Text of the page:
“Good grief, stop with the victim worldview!”
That’s what I wanted to say to my colleague who busted out a long litany of problems heaped on him.
I probably should have been that blunt, but I wasn’t. I did encourage him to consider the problems from a different perspective.
“No problem, no pay.” My dad taught me this. You get paid in this world for solving problems. If you were paid for your time you could sit at home, watch sitcom reruns, and they’d send you a check.
Problems create environments where we have to learn, improve, grow. The fact that problems exist which need to be solved becomes part of what drives our larger purpose.
We should value problems because they remind us that this is not utopia (which means “no where”).
Problems create opportunities for relationships. Problems we can’t solve on our own draw us into fellowship with one another and greater recognition of our true dependence on God.
Problems showcase how much we should be grateful.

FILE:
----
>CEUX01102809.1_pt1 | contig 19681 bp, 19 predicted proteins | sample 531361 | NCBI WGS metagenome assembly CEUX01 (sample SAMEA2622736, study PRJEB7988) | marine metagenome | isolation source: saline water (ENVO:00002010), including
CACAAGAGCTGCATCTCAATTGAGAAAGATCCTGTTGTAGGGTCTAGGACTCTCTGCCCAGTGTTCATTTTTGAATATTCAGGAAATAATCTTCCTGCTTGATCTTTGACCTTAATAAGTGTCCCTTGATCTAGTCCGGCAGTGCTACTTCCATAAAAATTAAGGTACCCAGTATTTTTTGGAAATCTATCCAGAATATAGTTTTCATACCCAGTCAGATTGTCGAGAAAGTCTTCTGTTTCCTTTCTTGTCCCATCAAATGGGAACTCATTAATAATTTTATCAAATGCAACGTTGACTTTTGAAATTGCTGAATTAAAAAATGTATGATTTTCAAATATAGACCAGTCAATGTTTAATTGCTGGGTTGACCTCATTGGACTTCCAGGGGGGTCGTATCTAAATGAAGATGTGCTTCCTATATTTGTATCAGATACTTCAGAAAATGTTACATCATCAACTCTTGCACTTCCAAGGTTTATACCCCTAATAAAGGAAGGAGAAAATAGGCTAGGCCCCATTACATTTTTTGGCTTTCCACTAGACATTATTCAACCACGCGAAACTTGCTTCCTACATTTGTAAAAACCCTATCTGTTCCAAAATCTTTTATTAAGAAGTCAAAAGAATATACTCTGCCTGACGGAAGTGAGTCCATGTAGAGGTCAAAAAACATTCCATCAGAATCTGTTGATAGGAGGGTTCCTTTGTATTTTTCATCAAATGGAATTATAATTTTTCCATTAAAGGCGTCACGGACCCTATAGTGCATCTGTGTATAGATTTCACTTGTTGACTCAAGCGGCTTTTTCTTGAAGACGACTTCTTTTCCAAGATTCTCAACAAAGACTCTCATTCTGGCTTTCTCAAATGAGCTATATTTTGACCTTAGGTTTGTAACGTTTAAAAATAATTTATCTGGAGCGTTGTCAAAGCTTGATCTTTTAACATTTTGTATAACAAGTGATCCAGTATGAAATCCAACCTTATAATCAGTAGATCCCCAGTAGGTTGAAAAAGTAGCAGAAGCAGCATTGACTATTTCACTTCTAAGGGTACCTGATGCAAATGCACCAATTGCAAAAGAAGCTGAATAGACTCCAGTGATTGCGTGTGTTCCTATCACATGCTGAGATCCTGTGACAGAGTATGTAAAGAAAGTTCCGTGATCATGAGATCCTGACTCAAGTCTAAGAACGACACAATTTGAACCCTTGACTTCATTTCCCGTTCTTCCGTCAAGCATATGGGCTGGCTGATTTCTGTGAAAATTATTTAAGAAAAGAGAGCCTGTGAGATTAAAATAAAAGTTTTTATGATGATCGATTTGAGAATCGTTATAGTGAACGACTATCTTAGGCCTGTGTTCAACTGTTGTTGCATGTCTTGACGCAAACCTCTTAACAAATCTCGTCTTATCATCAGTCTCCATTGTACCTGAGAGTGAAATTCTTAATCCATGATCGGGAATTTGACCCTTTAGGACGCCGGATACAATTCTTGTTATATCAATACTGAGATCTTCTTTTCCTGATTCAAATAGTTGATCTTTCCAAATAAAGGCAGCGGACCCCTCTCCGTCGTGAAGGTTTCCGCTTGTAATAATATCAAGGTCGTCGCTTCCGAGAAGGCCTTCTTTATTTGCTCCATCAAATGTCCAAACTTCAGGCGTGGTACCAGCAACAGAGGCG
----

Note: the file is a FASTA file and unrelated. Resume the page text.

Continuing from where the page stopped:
Wallowing in our problems never helps us. “Oh poor, pitiful me.” Excuses. Flee into distraction. Change the subject. Self-medicate your “pain” with food, alcohol, bad TV. Choose to “kick the can down the road” and deal with it another day. (Hard truth — That “can” is more like a grizzly bear cub; it grows up and gets nastier.) I’ve never seen a problem solved by whining about it, or crying.
Our true challenge is not that we have problems to solve, but we become overwhelmed trying to solve them all simultaneously. The key behavior is to focus your energy on solving one problem at a time. Pick one. Then follow-through with some persistence to make genuine progress towards solving that one.